30 July | 16:09:33
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Across Europe women still earning less than men
Reports suggest the gender pay gap puts UK behind the EU average
Melanie Archer
Wednesday, 17 March, 2010 | 09:00

Following the 100th International Women's Day last week, the European Commission has said that a 21 percent wage gap still exists between men and women.

The EC also says that there has been little improvement in the past 15 years, though the rate for the UK, along with Germany and the Netherlands, falls below the EU average of 78 percent.

The Commission suggests the high pay gap in the UK could be attributable to the large proportion of women in part-time employment. Italy’s encouraging pay gap of only 4.9 percent is connected to the small proportion of low or unskilled women in the workforce.

Inés Alberdi, Executive Director of UNIFEM, highlighted the importance of the presence of women in the workforce: “What is powerful and new today is that the corporate community itself reports that gender equality is good for business — advancing innovation, attracting top talent, raising positive consumer and community recognition and improving profits."

According to the most recent reports from the Office for National Statistics, those in professional occupations are subject to the narrowest pay gaps for full-time employees.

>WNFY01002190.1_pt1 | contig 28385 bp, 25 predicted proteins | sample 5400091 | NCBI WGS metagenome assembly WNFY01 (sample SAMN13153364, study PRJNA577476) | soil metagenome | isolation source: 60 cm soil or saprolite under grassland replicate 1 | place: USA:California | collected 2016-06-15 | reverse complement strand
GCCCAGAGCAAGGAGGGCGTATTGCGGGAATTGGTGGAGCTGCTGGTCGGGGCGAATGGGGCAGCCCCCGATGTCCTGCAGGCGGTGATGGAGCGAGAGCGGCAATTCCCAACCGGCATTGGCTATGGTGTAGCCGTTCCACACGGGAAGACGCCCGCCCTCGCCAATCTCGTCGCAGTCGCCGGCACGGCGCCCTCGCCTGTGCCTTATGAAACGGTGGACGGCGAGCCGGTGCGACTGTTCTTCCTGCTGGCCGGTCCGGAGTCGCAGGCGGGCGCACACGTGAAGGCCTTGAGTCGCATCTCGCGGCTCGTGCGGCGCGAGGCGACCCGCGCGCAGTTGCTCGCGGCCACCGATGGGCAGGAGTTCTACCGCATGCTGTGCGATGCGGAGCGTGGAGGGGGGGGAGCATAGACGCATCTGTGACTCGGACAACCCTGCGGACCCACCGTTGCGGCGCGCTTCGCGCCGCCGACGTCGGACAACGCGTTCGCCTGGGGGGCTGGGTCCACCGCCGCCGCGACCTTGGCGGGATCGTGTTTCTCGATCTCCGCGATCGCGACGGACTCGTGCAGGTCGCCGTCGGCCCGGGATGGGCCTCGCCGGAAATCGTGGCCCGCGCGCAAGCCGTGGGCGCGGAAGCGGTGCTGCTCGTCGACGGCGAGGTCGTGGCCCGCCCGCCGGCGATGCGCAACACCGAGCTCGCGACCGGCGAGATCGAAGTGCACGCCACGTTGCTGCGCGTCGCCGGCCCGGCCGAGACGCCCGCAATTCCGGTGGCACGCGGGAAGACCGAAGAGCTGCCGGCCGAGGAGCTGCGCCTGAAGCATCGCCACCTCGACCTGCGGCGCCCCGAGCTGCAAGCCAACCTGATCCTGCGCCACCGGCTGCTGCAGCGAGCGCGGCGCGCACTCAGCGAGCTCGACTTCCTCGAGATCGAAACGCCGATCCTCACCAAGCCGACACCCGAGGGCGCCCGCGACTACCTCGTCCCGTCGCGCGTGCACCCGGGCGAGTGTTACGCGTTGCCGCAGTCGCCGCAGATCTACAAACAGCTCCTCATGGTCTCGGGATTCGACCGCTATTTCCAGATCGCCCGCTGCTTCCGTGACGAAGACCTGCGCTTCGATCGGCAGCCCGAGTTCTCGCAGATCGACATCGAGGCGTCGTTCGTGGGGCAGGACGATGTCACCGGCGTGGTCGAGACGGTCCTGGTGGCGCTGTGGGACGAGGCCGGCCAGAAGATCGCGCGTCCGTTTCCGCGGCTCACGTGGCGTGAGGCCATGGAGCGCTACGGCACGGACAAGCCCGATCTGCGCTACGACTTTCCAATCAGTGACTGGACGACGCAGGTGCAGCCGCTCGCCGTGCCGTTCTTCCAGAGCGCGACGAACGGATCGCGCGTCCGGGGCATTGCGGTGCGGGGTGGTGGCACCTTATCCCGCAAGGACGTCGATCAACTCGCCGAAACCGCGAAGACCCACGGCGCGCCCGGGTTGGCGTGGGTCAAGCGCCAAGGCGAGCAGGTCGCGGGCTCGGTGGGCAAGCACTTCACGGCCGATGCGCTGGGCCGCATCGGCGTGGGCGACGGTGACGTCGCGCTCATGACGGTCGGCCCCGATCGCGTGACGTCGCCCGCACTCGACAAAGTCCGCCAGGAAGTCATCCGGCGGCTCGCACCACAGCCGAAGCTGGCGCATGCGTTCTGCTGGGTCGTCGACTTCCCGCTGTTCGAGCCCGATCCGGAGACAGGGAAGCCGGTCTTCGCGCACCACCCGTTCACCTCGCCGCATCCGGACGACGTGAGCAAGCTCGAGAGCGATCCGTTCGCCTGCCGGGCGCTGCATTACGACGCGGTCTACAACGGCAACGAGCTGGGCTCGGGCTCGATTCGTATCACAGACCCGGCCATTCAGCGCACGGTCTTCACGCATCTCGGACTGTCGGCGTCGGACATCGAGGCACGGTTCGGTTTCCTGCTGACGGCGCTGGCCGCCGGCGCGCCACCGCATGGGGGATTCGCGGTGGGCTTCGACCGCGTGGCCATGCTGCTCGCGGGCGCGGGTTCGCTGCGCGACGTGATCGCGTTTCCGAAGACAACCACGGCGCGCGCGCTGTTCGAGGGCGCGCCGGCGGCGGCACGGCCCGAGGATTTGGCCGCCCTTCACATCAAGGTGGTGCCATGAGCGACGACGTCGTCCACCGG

The pay gap varies considerably with age, with those in the 40-49 age group subject to the largest gaps with rates of 18.4 percent for full-time workers and 23.7 percent for those employed on a part-time basis.

The Fawcett Society, a UK campaign for equality between women and men, identifies three main reasons for the gender pay gap. Firstly, employers simply do not pay women as much as men for the same job.

Secondly, occupations traditionally held by women offer lower wages, such as nursing. Thirdly, Britain has a culture of long working hours, which hinders women’s involvement in work, given they still carry out most domestic duties, especially those relating to children.

In November a study carried out with the backing of the British Medical Association found that women in the medical profession were earning up to £15,000 less than male counterparts.

The occasion was commemorated by a number of events in Edinburgh. Harriet Lamb, Executive Director of the Fairtrade Foundation, gave the first lecture in an annual series organised by the University of Edinburgh.

The day also marked the launch of the first global ‘Join Me on the Bridge’ campaign, with Edinburgh residents gathering together in solidarity with women from the Democratic Republic of Congo and Rwanda, who stood on a bridge linking the countries to call for an end to war.

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